The Solicitor General, as counsel for public respondent, identified two issues, as follows:jgc:chanrobles.com.ph

"1. Whether or not the Comelec can be enjoined from scheduling/conducting the local initiative proposing to annul Pambayang Kapasyahan Blg. 10, Serye 1993 of the Sangguniang Bayan of Morong, Bataan.

2. Whether or not the Comelec committed grave abuse of discretion in denying the request of petitioner SBMA to stop the local initiative."cralaw virtua1aw library

On July 23, 1996, the Court heard oral argument by the parties, after which, it issued the following Resolution:jgc:chanrobles.com.ph

"The Court Resolved to: (1) GRANT the Motion to Admit the Attached Comment filed by counsel for private respondent Enrique T. Garcia, dated July 22, 1996 and (2) NOTE the: (a) Reply (should be comment) to the petition for certiorari and prohibition with prayer for temporary restraining order and/or writ of preliminary injunction, filed by counsel for respondent Catalino Calimbas, dated July 22, 1996; (b) Separate Comments on the petition, filed by: (b-1) the Solicitor General for respondent Commission on Elections dated July 19, 1996 and (b-2) counsel for private respondent Enrique T. Garcia, dated July 22, 1996, all filed in compliance with the resolution of July 16, 1996 and (c) Manifestation filed by counsel for petitioner, dated July 22, 1996.

At the hearing of this case this morning, Atty. Rodolfo O. Reyes appeared and argued for petitioner Subic Bay Metropolitan Authority (SBMA) while Atty. Sixto Brillantes for private respondent Enrique T. Garcia, and Atty. Oscar L. Karaan for respondent Catalino Calimbas. Solicitor General Raul Goco, Assistant Solicitor General Cecilio O. Estoesta and Solicitor Zenaida Hernandez-Perez appeared for respondent Commission on Elections with Solicitor General Goco arguing.

Before the Court adjourned, the Court directed the counsel for both parties to INFORM this Court by Friday, July 26, 1996, whether or not Commission on Elections would push through with the initiative/referendum this Saturday, July 27, 1996.

Thereafter, the case shall be considered SUBMITTED for resolution.

At 2:50 p.m., July 23, 1996, the Court received by facsimile transmission an Order dated also on July 23, 1996 from the respondent Commission on Elections En Banc inter alia ‘to hold in abeyance the scheduled referendum (initiative) on July 27, 1996 pending resolution of G.R. No. 125416.’ In view of this Order, the petitioner’s application for a temporary restraining order and/or writ of preliminary injunction has become moot and academic and will thus not be passed upon by this Court at this time. Puno J., no part due to relationship. Bellosillo, J., is on leave."cralaw virtua1aw library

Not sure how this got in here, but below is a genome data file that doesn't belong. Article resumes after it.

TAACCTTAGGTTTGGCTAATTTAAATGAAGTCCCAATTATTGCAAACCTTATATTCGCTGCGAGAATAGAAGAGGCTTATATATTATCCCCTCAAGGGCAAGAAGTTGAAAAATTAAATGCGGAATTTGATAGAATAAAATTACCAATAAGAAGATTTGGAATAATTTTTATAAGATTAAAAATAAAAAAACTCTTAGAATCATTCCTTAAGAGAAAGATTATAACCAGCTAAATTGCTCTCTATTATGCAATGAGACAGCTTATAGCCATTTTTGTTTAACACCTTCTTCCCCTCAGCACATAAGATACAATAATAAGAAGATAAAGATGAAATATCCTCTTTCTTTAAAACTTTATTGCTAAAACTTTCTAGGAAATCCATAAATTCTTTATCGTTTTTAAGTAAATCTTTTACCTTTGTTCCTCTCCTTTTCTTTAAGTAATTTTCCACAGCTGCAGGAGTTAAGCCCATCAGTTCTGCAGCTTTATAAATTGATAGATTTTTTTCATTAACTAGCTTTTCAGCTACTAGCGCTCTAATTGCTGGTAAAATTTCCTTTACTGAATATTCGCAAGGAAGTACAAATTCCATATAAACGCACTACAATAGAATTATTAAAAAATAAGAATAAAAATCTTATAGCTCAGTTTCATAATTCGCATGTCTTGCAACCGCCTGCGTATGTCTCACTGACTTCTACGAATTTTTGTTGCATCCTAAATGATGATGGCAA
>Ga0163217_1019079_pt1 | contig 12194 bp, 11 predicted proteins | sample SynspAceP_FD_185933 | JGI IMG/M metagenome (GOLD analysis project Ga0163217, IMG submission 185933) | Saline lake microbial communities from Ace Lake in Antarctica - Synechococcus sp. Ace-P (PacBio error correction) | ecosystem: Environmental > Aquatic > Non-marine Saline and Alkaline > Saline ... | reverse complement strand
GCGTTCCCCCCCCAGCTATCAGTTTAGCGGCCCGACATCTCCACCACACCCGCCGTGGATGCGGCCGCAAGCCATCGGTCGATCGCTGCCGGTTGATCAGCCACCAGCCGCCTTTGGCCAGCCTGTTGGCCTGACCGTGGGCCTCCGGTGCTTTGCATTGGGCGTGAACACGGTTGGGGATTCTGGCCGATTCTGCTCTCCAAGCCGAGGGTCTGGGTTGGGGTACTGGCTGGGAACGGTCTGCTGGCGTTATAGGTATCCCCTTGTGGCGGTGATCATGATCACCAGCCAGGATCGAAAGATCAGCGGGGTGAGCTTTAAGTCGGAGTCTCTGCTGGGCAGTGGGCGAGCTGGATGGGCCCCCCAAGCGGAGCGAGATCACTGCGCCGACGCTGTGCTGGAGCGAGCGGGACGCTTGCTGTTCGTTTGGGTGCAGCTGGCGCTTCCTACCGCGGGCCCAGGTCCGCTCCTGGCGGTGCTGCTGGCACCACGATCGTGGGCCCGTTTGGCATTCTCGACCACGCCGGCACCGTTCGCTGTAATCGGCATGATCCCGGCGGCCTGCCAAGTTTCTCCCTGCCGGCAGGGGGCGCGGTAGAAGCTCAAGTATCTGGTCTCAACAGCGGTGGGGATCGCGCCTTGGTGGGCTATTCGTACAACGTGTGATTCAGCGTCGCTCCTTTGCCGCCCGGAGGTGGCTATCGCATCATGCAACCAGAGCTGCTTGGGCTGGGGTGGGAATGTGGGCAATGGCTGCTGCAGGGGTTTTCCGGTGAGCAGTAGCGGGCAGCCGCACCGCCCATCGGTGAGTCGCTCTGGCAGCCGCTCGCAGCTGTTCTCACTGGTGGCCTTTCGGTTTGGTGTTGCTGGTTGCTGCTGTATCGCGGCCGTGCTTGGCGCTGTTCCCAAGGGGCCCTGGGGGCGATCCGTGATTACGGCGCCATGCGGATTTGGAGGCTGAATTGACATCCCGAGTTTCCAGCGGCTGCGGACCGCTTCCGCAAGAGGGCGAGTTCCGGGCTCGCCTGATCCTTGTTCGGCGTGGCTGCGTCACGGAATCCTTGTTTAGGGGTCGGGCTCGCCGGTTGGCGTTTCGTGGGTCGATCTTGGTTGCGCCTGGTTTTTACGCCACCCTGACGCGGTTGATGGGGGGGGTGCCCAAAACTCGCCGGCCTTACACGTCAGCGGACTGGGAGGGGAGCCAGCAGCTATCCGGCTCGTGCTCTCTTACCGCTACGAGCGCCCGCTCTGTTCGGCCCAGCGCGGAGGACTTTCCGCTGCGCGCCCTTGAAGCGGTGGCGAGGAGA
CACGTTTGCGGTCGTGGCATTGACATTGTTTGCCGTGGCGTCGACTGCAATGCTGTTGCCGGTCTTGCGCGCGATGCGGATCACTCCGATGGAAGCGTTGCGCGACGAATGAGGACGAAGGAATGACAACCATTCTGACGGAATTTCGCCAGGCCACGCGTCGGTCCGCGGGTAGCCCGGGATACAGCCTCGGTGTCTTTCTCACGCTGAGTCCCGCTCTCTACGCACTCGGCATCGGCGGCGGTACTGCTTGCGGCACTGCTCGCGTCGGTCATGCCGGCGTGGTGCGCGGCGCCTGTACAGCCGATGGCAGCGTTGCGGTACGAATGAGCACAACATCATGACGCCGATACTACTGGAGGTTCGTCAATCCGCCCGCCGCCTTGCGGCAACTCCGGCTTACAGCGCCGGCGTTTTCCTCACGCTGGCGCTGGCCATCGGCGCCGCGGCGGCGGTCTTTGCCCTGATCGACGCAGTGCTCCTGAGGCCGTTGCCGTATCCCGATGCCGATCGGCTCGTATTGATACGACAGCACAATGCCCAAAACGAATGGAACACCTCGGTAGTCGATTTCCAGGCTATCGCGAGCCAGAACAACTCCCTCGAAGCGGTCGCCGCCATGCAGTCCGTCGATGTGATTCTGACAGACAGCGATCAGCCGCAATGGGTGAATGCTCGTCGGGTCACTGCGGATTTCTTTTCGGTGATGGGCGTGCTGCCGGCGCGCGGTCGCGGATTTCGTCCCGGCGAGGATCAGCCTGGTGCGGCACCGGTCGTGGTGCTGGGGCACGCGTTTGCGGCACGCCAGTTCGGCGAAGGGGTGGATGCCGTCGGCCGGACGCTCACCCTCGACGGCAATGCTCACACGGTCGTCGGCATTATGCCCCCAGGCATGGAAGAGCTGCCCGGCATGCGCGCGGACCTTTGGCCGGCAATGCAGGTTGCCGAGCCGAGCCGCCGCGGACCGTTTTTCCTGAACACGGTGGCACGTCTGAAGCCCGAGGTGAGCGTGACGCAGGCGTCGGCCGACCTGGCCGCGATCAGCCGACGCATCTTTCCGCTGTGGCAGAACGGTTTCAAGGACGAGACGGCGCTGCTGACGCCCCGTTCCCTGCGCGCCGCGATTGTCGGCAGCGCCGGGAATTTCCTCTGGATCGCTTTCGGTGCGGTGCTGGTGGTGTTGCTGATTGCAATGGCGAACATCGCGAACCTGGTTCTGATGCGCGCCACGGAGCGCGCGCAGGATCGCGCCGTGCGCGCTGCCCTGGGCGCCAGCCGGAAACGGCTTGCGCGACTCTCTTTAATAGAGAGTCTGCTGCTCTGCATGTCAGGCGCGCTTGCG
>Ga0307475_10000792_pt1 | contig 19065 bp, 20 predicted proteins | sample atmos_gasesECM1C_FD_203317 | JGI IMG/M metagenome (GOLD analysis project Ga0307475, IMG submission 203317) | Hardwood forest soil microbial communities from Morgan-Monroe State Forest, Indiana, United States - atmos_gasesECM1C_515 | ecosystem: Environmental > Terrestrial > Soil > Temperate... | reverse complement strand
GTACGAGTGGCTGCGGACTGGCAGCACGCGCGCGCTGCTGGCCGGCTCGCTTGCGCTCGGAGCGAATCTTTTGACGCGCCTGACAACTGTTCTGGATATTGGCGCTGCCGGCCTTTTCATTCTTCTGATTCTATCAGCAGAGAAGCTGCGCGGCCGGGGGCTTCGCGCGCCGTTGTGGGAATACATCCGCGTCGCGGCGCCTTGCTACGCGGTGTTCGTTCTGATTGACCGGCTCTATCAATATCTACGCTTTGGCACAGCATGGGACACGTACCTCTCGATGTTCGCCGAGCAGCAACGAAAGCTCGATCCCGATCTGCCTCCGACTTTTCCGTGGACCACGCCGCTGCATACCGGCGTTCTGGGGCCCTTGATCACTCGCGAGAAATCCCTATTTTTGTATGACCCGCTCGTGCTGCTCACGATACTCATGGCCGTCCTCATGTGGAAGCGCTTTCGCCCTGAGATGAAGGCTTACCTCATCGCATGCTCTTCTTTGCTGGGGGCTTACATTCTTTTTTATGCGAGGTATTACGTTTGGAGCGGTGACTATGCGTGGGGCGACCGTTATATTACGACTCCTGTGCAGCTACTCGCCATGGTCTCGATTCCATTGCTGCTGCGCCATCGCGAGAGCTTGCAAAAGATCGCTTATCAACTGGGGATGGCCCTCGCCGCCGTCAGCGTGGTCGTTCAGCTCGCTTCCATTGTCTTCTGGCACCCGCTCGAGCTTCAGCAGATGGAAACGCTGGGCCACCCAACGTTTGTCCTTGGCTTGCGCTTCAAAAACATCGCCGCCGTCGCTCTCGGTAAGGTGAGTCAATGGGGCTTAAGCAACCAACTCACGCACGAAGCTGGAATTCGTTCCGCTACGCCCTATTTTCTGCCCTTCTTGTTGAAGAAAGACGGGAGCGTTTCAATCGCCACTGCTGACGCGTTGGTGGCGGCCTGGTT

After careful study of and judicious deliberation on the submissions and arguments of the parties, the Court believes that the issues may be restated as follows:chanrob1es virtual 1aw library

(1) Whether this petition "seeks to overturn a decision/judgment which has long become final and executory" ; namely, G.R. No. 111230, Enrique Garcia, Et. Al. v. Commission on Elections, Et. Al.;

(2) Whether the respondent Comelec committed grave abuse of discretion in promulgating and implementing its Resolution No. 2848 which "govern(s) the conduct of the referendum proposing to annul or repeal Pambayang Kapasyahan Blg. 10, Serye 1993 of the Sangguniang Bayan of Morong, Bataan;" and

(3) Whether the questioned local initiative covers a subject within the powers of the people of Morong to enact; i.e., whether such initiative "seeks the amendment of a national law."cralaw virtua1aw library

First Issue: Bar by Final Judgment

Respondent Garcia contends that this Court had already ruled with finality in Enrique T. Garcia, Et. Al. v. Commission on Elections, Et. Al. 8 on "the very issued raised in (the) petition: whether or not there can be an initiative by the people of Morong, Bataan on the subject proposition — the very same proposition, it bears emphasizing, the submission of which to the people of Morong, Bataan is now sought to be enjoined by petitioner . . ." .

We disagree. The only issue resolved in the earlier Garcia case is whether a municipal resolution as contra-distinguished from an ordinance may be the proper subject of an initiative and/or referendum. We quote from our said Decision: 9

"In light of this legal backdrop, the essential issue to be resolved in the case at bench is whether Pambayang Kapasyahan Blg. 10, Serye 1993 of the Sangguniang Bayan of Morong, Bataan is the proper subject of an initiative. Respondents take the negative stance as they contend that under the Local Government Code of 1991 only an ordinance can be the subject of initiative. They rely on Section 120, Chapter 2, Title XI, Book I of the Local Government Code of 1991 which provides: ‘Local Initiative Defined. — Local initiative is the legal process whereby the registered voters of a local government unit may directly propose, enact, or amend any ordinance.’

We reject respondents’ narrow and literal reading of the above provision for it will collide with the Constitution and will subvert the intent of the lawmakers in enacting the provisions of the Local Government of 1991 on initiative and referendum.